Obama's stance on gay marriage taps into generational shift in cultural attitudes
President Obama's choice on gay marriage is a bet on the political future, writes Michael Gerson, a wager on the views and values of the millennial generation making its long march through American institutions.
WASHINGTON — Principled or calculating or a bit of both, President Obama's choice on gay marriage is a bet on the political future — a wager on the views and values of the millennial generation making its long march through American institutions.
It is a group in which Obama still has broad support, but no longer inspires as he once did. "The Obama generation," says Brookings scholar William Galston, "lasted about five years." Those ages 18 to 24 are less enthusiastic about Obama than those ages 25 to 29. Since 2008, political engagement among millennials has weakened, cynicism toward government officials has increased and skepticism about the value of political involvement has gone up.
Obama's gay-marriage shift is not likely to change this dramatically. In a recent survey by Harvard's Institute on Politics, 58 percent of millennials cited jobs and the economy as their issue of top concern. No other topic broke single digits, and cultural issues appeared hardly at all.
But looking beyond a single election, it is undeniable that America is in the midst of a large, consequential shift in the attitudes of the rising generation. A recent poll by the Public Religion Research Institute and the Berkley Center at Georgetown University found millennials to be less religiously affiliated than their parents. A majority thinks that government "is getting too involved in the issue of morality." While accepting that Christianity "has good values and principles," millennials often describe it as "judgmental," "hypocritical" and "anti-gay."
The pace of these changes is so rapid that sociologists are having a hard time keeping up. In the 2006 data sample that informed the first edition of Robert Putnam and David Campbell's indispensable "American Grace: How Religion Divides and Unites Us," 25 percent of 18- to 29-year-olds described their religious preference as "none." The result of the 2011 sample, printed in the second edition, was 33 percent. In five years, support for gay marriage in that age group went from 48 percent to 60 percent. Those describing premarital sex as "never wrong" went from 34 percent to 44 percent.
If history is any guide, millennial attitudes will grow more conservative over time, at least in some areas. Those who become fathers to daughters will be less inclined to believe that premarital sex is "never" wrong. But the baseline of social liberalism is starting higher than in previous generations, with major political consequences as this cohort works its way through the decades.
It is easy to infer that the Republican Party — as the more religious and culturally conservative party — is doomed in the long run. But long-term political trends don't apply that neatly. America is not becoming Sweden — though Vermont tries its best. Many millennials hold traditional moral views, as well as politically conservative ones. (A solid majority believes that government has gotten bigger because it has done "things that people should do for themselves.") Ideology will continue to vary greatly by region. The defining issues of one decade can be overwhelmed or invisible in the next.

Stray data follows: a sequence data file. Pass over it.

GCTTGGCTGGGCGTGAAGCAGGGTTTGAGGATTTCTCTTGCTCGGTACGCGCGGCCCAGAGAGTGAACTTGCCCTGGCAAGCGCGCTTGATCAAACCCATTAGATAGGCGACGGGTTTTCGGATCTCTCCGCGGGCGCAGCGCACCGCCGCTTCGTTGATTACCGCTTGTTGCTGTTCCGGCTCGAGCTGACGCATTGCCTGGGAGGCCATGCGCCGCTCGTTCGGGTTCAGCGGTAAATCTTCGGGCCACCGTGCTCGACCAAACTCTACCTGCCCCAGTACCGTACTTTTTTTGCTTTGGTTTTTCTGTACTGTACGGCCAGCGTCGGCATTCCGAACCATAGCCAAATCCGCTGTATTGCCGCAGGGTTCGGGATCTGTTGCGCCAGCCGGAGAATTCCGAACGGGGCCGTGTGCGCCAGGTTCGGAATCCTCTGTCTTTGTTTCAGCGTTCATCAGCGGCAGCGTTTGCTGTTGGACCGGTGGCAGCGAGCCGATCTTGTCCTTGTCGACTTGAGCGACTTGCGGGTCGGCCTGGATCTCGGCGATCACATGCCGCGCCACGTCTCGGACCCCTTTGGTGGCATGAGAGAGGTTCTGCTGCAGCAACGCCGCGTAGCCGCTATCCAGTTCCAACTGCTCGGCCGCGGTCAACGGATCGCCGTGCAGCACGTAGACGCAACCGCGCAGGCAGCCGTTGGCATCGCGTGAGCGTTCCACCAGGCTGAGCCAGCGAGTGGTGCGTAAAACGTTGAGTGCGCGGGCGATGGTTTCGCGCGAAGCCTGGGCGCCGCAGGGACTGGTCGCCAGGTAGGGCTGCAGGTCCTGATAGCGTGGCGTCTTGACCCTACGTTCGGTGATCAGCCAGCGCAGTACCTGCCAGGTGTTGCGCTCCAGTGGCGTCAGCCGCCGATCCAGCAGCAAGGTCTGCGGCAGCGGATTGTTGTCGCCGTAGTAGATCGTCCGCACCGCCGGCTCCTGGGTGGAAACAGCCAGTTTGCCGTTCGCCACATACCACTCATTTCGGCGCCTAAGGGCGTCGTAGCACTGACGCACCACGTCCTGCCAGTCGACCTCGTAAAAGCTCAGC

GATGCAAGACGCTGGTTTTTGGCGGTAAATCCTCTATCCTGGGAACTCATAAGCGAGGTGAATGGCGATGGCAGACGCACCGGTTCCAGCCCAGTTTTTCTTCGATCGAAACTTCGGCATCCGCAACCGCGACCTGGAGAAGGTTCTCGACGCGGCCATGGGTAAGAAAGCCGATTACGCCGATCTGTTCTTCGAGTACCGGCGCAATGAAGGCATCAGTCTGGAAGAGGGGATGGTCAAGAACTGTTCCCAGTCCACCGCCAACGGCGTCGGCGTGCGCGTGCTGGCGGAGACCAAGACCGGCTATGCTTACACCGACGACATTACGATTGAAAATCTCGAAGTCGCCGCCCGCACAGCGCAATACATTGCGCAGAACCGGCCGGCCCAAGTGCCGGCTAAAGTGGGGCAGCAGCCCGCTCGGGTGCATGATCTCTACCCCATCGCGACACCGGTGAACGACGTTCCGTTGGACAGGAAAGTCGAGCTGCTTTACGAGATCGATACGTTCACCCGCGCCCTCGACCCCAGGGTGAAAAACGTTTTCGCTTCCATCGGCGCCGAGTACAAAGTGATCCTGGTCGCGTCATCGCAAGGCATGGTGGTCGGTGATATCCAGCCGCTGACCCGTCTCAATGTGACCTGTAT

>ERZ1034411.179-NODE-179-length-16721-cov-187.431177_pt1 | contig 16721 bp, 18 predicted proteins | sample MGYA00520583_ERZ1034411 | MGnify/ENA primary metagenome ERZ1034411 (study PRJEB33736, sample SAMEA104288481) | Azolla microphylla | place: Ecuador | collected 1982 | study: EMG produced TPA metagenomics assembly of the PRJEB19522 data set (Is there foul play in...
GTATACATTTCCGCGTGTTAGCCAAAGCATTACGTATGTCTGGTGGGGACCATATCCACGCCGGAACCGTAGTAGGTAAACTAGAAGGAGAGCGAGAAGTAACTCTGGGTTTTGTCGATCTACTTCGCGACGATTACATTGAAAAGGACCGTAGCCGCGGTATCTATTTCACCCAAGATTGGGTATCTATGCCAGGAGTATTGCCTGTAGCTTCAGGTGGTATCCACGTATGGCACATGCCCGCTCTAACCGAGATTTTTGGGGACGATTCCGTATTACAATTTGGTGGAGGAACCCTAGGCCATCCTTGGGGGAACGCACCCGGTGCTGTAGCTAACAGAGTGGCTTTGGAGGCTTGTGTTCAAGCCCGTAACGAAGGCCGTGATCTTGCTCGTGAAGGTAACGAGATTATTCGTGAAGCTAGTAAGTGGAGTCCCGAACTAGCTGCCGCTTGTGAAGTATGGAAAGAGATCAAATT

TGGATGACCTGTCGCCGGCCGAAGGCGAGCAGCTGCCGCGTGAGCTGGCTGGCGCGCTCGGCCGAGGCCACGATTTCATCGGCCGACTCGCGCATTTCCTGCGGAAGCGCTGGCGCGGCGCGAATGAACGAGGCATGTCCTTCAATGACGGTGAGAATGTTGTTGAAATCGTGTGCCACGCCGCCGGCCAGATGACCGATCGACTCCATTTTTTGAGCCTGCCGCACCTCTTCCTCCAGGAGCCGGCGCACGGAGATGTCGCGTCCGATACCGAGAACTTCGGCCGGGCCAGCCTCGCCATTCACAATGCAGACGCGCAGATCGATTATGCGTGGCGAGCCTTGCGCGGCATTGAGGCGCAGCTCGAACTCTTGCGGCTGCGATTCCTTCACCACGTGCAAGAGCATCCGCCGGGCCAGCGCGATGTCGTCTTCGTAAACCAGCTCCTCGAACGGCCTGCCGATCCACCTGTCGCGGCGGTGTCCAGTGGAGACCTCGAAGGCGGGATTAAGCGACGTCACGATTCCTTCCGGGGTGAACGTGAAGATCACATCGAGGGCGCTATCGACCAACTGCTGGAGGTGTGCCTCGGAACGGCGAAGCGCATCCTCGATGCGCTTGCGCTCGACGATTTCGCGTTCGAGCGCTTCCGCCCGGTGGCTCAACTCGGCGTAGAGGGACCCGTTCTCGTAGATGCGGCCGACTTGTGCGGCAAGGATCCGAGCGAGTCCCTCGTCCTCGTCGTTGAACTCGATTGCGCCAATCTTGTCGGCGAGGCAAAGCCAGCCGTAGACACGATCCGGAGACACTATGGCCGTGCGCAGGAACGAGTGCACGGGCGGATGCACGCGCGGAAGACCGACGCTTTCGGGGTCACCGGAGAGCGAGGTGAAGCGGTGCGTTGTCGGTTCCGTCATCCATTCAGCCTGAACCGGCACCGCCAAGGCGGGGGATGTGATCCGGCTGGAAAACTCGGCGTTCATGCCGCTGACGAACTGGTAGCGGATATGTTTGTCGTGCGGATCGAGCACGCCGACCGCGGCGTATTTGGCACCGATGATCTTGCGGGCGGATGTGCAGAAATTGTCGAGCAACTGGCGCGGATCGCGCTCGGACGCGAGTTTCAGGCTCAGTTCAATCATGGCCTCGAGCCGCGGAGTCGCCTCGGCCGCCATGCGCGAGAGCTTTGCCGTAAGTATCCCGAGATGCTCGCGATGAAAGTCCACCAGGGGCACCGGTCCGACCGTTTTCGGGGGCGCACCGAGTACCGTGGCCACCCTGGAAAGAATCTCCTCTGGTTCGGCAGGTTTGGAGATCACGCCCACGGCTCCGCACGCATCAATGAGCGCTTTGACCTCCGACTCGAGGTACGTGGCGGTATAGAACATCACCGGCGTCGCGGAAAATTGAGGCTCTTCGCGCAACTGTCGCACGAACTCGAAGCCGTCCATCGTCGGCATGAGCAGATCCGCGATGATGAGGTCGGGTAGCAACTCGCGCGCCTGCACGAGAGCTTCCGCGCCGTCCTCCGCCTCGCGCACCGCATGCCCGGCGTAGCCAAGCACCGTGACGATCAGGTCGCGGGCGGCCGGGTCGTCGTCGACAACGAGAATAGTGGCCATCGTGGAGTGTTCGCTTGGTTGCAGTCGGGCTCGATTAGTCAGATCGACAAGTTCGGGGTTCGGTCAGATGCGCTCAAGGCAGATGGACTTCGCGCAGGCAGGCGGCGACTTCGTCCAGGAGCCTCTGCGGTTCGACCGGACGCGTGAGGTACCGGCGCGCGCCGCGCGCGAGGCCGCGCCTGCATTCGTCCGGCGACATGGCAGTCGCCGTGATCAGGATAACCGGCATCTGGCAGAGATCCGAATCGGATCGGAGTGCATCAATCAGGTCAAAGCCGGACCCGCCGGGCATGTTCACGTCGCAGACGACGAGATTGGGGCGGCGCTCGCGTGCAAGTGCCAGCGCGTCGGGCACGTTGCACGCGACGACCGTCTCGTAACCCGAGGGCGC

But Republicans and conservatives will be forced to make some adjustments over time.
The millennial shift will influence the way conservatives argue. The tone of Michele Bachmann, Rick Perry and Rick Santorum on social issues during the recent primary season — itself a throwback to the early days of the religious right — will not be an option. Republican rhetoric will need to be oriented toward shared moral aspiration instead of harsh judgment.
This trend will influence the coalitions that Republicans build. It will make less and less sense to aggressively alienate groups of voters holding socially conservative values — Latinos in particular — based on other issues. Lost ground among younger, unmarried voters will need to be gained somewhere.
And the generational shift will inevitably influence the fights conservatives choose to make. Even a significant portion of millennials who regard homosexuality as immoral support gay marriage out of a commitment to pluralism. And arguments in favor of pluralism have a tremendous advantage in America.
In much of the country, social conservatives may need to choose a more defensible political line — the protection of individual and institutional conscience rights for those who disagree with gay marriage. It is also a commitment of genuine pluralism to allow those with differing moral beliefs to associate in institutions that reflect their convictions.
The immediate political influence of cultural debates is overestimated. But the impact of a generational shift in cultural attitudes is only beginning.
Michael Gerson's column appears regularly on editorial pages of The Times. His email address is firstname.lastname@example.org